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depute for wares prohibited to be transported withowte licence, hathe receyved from the right honorable the Lorde Clinton, Lorde highe Admirall aforesayde, commission to apprehende and take pirattes, and the same withe ther shippes, vessells, and goodes, to bringe into some harboroughe of this realme, there by perfect inventorye to be saffely kept, untill farder ordre from his Lordeshippe or this courte of Thadmiralltie shalbe prescribed therein. For whiche her highnes' service the bovesayde John Hawkyns, as depute of the saide Raffe Lane, ys to furnishe and sett furthe unto the seas one barcke. Yf, therefor, that the master, mariners, and all suche others as shalbe reteyned and serve in the sayde barcke, soe to be sett furthe by the saide John Hawkyns uppon the forsaide chardge and service, doe not transgresse, but observe, accomplishe, performe, and fulfill, the contentes of the sayde Lorde Admirall's commission for the seisinge uppon and takinge of pirattes, ther shippes and goodes, as is before expressed, accordinge to the purporte, effect, and true meaninge thereof, and that the saide master, his mate, mariners, and companye goinge uppon the sayde service, ne anye of them, doe not robb, spoile, molest, ne evill entreate, anye of her Majestie's subjects, nor the subjectes of anye other prince withe whome her highnes ys in league and amitye, That then this recognizaunce to be voyde and of none effect; Or elles to stande in his full force strenght and vertue.


In early times the law of the sea was administered by the king in council or in the common law courts. Prize cases and the trial of pirates came before them. In the fourteenth century the admirals held local courts, but in the course of time they proved inefficient and expensive. Toward the end of the fourteenth century common law procedure had also shown itself inadequate for the administration of maritime law. The High Court of Admiralty was established at the beginning of the fifteenth century, but for the first hundred years or more was inactive as a prize tribunal. In later times, however, it became the supreme prize court; vice-admiralty courts were set up in the colonies and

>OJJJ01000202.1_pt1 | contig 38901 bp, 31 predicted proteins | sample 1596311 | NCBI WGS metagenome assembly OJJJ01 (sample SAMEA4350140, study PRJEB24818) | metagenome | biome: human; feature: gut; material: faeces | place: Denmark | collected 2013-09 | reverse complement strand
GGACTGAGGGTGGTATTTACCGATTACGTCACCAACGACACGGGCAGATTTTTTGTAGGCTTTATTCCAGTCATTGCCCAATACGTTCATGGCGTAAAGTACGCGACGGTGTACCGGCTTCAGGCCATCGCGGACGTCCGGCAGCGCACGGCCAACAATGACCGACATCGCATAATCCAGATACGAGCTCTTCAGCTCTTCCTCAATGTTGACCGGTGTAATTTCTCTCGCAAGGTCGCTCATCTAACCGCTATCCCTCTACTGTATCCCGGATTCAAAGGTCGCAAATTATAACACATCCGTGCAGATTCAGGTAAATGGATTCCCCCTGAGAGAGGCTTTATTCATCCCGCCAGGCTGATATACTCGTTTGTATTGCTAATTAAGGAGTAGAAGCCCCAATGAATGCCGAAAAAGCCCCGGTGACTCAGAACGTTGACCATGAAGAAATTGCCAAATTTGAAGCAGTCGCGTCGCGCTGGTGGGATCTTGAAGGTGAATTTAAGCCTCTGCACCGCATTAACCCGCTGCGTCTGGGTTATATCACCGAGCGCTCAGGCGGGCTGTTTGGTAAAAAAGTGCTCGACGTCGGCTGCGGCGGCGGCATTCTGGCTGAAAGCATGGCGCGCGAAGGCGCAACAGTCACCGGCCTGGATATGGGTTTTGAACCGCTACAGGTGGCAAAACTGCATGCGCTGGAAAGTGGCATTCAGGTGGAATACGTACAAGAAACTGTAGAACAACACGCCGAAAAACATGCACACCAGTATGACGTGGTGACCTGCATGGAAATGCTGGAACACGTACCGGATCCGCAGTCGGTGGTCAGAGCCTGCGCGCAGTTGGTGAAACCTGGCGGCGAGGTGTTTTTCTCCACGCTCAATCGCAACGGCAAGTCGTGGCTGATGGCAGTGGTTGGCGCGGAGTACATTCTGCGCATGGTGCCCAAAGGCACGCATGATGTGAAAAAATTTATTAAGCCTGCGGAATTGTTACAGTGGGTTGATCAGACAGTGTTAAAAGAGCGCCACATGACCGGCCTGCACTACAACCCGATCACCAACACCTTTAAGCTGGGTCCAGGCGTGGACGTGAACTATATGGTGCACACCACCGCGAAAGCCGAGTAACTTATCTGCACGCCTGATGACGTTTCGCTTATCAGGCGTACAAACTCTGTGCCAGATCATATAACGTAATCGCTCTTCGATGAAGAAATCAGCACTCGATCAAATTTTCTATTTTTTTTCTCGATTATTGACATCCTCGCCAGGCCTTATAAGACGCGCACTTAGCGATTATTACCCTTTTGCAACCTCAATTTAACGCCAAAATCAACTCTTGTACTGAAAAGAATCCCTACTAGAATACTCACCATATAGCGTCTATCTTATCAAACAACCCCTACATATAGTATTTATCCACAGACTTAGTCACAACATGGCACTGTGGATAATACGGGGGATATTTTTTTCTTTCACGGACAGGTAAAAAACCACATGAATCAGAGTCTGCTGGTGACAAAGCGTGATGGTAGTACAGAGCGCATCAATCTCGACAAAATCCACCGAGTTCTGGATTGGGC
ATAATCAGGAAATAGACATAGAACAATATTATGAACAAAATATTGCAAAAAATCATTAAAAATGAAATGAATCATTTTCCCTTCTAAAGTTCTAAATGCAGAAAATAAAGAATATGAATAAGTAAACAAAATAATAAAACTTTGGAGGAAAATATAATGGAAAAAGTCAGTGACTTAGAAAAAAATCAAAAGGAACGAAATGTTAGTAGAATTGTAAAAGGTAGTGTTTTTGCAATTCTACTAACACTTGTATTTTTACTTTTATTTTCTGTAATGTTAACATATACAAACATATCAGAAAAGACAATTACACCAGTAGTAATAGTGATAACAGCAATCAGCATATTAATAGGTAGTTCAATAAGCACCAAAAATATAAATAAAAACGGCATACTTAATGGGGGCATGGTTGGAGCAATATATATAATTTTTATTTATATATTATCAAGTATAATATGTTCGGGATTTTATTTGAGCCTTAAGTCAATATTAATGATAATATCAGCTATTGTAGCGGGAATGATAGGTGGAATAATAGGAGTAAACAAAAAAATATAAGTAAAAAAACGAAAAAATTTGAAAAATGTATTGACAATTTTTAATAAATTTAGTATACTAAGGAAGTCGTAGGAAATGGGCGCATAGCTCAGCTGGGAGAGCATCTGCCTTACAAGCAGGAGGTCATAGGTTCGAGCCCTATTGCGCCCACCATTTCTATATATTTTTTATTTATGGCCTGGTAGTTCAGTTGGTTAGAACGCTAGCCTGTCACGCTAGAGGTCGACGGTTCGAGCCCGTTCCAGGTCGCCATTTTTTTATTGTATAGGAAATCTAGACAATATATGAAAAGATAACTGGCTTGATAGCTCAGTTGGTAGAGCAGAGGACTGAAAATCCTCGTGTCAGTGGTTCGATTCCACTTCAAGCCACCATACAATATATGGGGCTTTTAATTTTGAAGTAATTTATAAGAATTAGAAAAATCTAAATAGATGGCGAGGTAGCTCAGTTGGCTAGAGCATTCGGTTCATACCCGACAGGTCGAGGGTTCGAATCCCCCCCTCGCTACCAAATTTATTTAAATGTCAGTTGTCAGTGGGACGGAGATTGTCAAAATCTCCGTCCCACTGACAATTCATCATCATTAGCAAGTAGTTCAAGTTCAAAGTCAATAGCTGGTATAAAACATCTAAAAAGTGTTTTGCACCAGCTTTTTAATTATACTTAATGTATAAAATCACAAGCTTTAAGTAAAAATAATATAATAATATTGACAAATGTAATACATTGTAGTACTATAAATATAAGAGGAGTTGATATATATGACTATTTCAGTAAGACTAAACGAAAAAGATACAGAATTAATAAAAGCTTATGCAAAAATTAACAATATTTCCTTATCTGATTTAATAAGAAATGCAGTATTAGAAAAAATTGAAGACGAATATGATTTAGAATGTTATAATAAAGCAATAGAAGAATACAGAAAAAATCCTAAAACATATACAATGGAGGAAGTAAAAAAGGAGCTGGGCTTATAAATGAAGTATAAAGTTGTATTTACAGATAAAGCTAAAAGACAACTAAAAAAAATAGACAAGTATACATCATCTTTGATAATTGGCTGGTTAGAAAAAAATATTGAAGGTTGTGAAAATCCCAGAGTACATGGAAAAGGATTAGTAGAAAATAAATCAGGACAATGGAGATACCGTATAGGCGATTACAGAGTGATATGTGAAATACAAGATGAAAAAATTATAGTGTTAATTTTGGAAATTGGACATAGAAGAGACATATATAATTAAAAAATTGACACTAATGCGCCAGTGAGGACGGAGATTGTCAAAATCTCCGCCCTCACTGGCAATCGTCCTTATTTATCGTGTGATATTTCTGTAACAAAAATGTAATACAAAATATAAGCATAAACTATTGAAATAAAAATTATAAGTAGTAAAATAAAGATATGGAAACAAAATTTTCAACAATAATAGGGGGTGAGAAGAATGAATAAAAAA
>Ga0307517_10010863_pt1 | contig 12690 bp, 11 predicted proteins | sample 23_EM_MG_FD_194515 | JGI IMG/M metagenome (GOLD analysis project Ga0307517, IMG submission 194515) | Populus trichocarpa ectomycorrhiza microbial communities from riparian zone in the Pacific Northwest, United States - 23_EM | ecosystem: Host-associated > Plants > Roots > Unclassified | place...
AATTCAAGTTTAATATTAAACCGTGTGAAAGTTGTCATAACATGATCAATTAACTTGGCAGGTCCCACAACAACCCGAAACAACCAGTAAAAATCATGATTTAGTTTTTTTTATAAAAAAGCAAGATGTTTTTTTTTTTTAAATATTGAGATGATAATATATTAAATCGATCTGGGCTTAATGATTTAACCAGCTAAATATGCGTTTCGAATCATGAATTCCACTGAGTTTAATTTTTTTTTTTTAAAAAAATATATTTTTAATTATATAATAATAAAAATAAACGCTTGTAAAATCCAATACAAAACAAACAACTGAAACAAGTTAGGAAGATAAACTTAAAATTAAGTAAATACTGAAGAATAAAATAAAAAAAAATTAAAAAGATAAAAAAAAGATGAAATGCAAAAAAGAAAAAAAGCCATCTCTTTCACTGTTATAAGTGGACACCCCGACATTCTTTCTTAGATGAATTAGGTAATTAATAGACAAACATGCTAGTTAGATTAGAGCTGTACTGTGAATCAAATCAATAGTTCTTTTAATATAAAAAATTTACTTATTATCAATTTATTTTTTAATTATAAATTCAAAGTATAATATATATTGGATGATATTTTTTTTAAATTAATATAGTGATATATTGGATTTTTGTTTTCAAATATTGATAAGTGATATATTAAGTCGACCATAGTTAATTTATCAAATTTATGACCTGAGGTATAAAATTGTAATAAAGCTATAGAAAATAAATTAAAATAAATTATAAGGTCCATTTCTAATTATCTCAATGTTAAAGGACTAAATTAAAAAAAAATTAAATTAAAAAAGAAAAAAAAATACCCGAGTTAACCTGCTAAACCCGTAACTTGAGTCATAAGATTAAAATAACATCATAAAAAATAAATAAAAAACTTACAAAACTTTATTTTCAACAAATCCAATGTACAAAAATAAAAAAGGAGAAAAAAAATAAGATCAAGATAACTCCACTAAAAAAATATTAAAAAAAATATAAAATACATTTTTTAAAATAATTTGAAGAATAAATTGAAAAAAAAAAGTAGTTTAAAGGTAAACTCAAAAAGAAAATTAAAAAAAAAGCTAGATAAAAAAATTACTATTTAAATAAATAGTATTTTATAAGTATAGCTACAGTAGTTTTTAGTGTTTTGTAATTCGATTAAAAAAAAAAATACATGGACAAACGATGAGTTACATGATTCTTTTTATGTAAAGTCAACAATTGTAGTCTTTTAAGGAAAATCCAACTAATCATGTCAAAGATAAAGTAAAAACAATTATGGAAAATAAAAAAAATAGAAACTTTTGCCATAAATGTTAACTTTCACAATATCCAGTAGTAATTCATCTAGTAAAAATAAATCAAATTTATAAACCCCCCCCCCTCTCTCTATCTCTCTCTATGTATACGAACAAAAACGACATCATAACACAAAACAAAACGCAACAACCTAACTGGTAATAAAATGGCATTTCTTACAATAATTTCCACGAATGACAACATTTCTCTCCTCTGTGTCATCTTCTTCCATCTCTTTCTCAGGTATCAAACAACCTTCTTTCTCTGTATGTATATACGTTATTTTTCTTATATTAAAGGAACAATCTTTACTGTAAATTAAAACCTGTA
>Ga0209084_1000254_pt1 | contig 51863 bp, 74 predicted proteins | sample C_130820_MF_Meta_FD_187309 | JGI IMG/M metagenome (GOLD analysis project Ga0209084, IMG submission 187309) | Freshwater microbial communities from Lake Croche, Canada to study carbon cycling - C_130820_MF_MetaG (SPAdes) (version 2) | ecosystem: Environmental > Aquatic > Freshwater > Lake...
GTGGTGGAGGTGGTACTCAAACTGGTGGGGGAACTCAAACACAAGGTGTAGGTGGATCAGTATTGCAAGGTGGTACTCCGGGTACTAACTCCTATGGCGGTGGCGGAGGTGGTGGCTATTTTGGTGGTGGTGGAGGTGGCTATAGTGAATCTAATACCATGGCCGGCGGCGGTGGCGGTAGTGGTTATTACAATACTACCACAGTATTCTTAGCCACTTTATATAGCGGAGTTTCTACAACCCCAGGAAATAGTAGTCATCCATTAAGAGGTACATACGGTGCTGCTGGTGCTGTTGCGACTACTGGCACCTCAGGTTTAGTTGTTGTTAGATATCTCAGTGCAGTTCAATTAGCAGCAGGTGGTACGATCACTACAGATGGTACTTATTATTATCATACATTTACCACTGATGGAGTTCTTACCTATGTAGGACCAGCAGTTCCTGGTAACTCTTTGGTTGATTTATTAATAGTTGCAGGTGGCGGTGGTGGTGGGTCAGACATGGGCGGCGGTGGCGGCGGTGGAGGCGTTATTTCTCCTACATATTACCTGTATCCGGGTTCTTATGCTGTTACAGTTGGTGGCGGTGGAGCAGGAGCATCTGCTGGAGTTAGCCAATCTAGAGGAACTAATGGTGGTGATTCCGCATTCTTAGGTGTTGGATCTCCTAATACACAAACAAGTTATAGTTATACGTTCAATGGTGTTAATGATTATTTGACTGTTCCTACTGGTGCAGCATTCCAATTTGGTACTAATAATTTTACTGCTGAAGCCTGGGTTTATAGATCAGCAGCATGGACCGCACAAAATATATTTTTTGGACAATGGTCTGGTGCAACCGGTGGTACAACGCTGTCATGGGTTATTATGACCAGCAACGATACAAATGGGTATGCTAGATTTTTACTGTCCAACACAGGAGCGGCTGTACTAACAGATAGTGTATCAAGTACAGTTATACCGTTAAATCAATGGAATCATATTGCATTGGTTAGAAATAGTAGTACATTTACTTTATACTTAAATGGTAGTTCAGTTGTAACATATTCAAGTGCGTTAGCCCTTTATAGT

1. Law and Custom of the Sea, 1, 190.

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plantations. In the eighteenth century, colonial governors were given commissions of vice-admiral, in time of war, with authority to hold court and condemn prizes or to appoint vice-admiralty judges for the purpose.


During the seventeenth century and later, privateering continued prosperously and played an important part in naval warfare. Letters of reprisal were no longer issued to individuals for the redress of private grievances. The decline of French naval power after defeat at La Hogue in 1692 was slow and gradual and the respect of the English and Dutch for the great French admiral, Tourville, caused them to keep their fleets together instead of scattering in pursuit of hostile cruisers preying upon their commerce; and the French took advantage of their opportunity. As their naval ships were laid up in port, their crews, both officers and men, were allowed to take service in private ships. Even ships of the royal navy of France were in some cases loaned to private adventurers and cruised in squadrons. These were the days of privateering on a grand scale, the days of Jean Bart and other great French privateersmen.2


As time went on and the American colonists grew numbers, they took an increasing interest in privateering. The more enterprising and adventurous American merchants and seamen engaged in this pursuit whenever England was at war with other nations. American newspapers recount the fortunes of these sea-rovers.3


Law and Custom of the Sea, I, Introduction, 12, 81, 124, 254, 359, 360, 408, 470; Jameson, Privateering and Piracy in the Colonial Period, xi-xiii, 187, 275, 285, 312, 318, 355, 517, 519, 524.